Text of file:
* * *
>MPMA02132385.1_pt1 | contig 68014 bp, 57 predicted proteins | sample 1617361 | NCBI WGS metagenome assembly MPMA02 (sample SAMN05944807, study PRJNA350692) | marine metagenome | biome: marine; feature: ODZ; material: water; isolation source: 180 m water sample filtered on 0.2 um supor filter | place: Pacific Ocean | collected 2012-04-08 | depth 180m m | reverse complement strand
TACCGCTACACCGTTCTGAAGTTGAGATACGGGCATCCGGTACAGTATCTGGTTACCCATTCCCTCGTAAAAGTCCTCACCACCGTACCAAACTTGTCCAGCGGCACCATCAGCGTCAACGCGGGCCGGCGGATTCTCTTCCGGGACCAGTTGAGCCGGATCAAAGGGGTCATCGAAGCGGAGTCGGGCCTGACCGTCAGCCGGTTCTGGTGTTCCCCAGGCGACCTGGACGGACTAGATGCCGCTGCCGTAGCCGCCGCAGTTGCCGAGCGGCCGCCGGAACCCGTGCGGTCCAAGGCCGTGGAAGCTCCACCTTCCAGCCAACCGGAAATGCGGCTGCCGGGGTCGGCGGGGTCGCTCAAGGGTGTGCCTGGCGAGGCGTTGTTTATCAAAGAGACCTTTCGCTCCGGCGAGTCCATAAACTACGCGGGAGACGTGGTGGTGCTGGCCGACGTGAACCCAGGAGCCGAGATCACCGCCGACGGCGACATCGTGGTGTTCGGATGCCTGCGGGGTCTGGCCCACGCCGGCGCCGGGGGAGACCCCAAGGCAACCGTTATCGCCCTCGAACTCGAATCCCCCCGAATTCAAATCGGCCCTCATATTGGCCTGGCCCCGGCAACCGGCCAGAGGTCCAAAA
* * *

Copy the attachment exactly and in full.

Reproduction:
>MPMA02132385.1_pt1 | contig 68014 bp, 57 predicted proteins | sample 1617361 | NCBI WGS metagenome assembly MPMA02 (sample SAMN05944807, study PRJNA350692) | marine metagenome | biome: marine; feature: ODZ; material: water; isolation source: 180 m water sample filtered on 0.2 um supor filter | place: Pacific Ocean | collected 2012-04-08 | depth 180m m | reverse complement strand
TACCGCTACACCGTTCTGAAGTTGAGATACGGGCATCCGGTACAGTATCTGGTTACCCATTCCCTCGTAAAAGTCCTCACCACCGTACCAAACTTGTCCAGCGGCACCATCAGCGTCAACGCGGGCCGGCGGATTCTCTTCCGGGACCAGTTGAGCCGGATCAAAGGGGTCATCGAAGCGGAGTCGGGCCTGACCGTCAGCCGGTTCTGGTGTTCCCCAGGCGACCTGGACGGACTAGATGCCGCTGCCGTAGCCGCCGCAGTTGCCGAGCGGCCGCCGGAACCCGTGCGGTCCAAGGCCGTGGAAGCTCCACCTTCCAGCCAACCGGAAATGCGGCTGCCGGGGTCGGCGGGGTCGCTCAAGGGTGTGCCTGGCGAGGCGTTGTTTATCAAAGAGACCTTTCGCTCCGGCGAGTCCATAAACTACGCGGGAGACGTGGTGGTGCTGGCCGACGTGAACCCAGGAGCCGAGATCACCGCCGACGGCGACATCGTGGTGTTCGGATGCCTGCGGGGTCTGGCCCACGCCGGCGCCGGGGGAGACCCCAAGGCAACCGTTATCGCCCTCGAACTCGAATCCCCCCGAATTCAAATCGGCCCTCATATTGGCCTGGCCCCGGCAACCGGCCAGAGGTCCAAAA